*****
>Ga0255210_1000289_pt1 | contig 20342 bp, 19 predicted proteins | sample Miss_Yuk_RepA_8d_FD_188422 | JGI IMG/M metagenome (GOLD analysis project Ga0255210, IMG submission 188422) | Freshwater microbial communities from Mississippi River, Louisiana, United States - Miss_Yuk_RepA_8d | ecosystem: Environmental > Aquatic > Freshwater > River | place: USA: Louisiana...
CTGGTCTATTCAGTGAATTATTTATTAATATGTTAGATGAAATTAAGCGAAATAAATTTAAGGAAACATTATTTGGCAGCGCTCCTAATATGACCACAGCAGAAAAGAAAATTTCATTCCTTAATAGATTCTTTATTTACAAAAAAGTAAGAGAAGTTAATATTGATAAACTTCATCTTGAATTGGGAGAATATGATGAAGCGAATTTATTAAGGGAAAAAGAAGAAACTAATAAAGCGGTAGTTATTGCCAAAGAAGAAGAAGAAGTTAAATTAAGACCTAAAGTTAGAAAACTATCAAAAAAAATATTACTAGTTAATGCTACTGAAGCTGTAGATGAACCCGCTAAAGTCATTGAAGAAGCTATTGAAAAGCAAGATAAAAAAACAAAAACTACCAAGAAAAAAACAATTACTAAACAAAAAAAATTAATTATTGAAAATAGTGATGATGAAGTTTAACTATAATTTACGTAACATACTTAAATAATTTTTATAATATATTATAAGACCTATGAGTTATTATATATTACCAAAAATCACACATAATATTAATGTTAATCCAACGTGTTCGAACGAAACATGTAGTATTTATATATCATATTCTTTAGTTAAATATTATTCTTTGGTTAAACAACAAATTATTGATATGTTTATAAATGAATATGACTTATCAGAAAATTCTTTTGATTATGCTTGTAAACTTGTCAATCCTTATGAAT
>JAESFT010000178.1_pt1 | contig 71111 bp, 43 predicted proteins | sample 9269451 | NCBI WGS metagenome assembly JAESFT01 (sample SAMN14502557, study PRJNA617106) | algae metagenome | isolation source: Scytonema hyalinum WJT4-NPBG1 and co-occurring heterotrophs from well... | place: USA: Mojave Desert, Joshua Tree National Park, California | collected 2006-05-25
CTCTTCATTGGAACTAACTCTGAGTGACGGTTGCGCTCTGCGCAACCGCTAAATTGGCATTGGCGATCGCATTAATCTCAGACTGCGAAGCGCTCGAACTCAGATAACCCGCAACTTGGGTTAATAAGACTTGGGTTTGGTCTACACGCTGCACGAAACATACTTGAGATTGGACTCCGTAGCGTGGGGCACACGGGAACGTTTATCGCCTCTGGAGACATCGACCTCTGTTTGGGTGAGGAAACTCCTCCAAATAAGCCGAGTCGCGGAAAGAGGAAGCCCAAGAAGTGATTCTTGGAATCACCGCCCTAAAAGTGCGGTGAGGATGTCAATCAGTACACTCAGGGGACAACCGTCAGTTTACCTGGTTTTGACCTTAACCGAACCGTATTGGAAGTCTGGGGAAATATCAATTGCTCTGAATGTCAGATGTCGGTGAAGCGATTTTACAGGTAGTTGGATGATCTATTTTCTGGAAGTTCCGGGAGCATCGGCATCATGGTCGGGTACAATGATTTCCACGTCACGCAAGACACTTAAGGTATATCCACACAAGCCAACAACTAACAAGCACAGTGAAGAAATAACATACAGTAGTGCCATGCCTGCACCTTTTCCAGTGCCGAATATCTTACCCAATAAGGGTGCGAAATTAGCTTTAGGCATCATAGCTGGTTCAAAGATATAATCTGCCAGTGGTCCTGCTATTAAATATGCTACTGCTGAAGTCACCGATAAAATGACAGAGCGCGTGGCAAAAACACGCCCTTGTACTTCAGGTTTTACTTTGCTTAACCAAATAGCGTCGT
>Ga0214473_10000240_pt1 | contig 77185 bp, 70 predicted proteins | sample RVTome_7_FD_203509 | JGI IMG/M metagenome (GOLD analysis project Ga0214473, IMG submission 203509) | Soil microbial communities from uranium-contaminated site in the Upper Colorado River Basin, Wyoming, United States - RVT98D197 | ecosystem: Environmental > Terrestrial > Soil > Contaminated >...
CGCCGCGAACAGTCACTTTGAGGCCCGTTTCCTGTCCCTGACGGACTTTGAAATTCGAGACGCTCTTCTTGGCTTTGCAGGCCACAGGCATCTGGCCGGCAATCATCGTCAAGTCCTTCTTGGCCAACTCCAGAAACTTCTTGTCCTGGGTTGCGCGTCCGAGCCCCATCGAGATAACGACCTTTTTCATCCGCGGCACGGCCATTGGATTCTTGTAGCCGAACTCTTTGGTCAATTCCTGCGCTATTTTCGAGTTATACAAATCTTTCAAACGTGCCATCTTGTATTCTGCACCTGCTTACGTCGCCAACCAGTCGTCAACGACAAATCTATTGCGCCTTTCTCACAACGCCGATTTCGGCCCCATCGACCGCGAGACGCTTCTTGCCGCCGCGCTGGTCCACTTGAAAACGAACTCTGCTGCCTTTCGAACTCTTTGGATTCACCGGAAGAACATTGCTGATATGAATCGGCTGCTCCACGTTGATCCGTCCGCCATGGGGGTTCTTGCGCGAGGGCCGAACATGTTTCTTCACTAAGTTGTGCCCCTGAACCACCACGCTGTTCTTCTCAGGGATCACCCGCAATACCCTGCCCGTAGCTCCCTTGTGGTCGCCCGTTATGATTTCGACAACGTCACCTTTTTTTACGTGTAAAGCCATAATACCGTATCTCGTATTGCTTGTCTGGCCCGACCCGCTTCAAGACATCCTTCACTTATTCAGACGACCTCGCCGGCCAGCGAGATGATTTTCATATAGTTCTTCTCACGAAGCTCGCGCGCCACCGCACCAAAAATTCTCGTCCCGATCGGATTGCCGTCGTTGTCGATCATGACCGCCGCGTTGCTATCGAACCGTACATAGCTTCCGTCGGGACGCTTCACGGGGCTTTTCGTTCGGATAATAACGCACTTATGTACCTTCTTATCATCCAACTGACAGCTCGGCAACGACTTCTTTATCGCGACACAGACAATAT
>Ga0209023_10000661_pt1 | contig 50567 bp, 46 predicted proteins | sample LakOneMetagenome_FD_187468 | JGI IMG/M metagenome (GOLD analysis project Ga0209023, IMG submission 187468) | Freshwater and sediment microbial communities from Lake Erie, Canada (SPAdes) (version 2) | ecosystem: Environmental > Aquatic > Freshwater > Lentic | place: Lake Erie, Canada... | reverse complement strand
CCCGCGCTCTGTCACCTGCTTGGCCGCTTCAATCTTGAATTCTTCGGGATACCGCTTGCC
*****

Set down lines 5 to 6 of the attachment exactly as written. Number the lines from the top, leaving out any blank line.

>Ga0214473_10000240_pt1 | contig 77185 bp, 70 predicted proteins | sample RVTome_7_FD_203509 | JGI IMG/M metagenome (GOLD analysis project Ga0214473, IMG submission 203509) | Soil microbial communities from uranium-contaminated site in the Upper Colorado River Basin, Wyoming, United States - RVT98D197 | ecosystem: Environmental > Terrestrial > Soil > Contaminated >...
CGCCGCGAACAGTCACTTTGAGGCCCGTTTCCTGTCCCTGACGGACTTTGAAATTCGAGACGCTCTTCTTGGCTTTGCAGGCCACAGGCATCTGGCCGGCAATCATCGTCAAGTCCTTCTTGGCCAACTCCAGAAACTTCTTGTCCTGGGTTGCGCGTCCGAGCCCCATCGAGATAACGACCTTTTTCATCCGCGGCACGGCCATTGGATTCTTGTAGCCGAACTCTTTGGTCAATTCCTGCGCTATTTTCGAGTTATACAAATCTTTCAAACGTGCCATCTTGTATTCTGCACCTGCTTACGTCGCCAACCAGTCGTCAACGACAAATCTATTGCGCCTTTCTCACAACGCCGATTTCGGCCCCATCGACCGCGAGACGCTTCTTGCCGCCGCGCTGGTCCACTTGAAAACGAACTCTGCTGCCTTTCGAACTCTTTGGATTCACCGGAAGAACATTGCTGATATGAATCGGCTGCTCCACGTTGATCCGTCCGCCATGGGGGTTCTTGCGCGAGGGCCGAACATGTTTCTTCACTAAGTTGTGCCCCTGAACCACCACGCTGTTCTTCTCAGGGATCACCCGCAATACCCTGCCCGTAGCTCCCTTGTGGTCGCCCGTTATGATTTCGACAACGTCACCTTTTTTTACGTGTAAAGCCATAATACCGTATCTCGTATTGCTTGTCTGGCCCGACCCGCTTCAAGACATCCTTCACTTATTCAGACGACCTCGCCGGCCAGCGAGATGATTTTCATATAGTTCTTCTCACGAAGCTCGCGCGCCACCGCACCAAAAATTCTCGTCCCGATCGGATTGCCGTCGTTGTCGATCATGACCGCCGCGTTGCTATCGAACCGTACATAGCTTCCGTCGGGACGCTTCACGGGGCTTTTCGTTCGGATAATAACGCACTTATGTACCTTCTTATCATCCAACTGACAGCTCGGCAACGACTTCTTTATCGCGACACAGACAATAT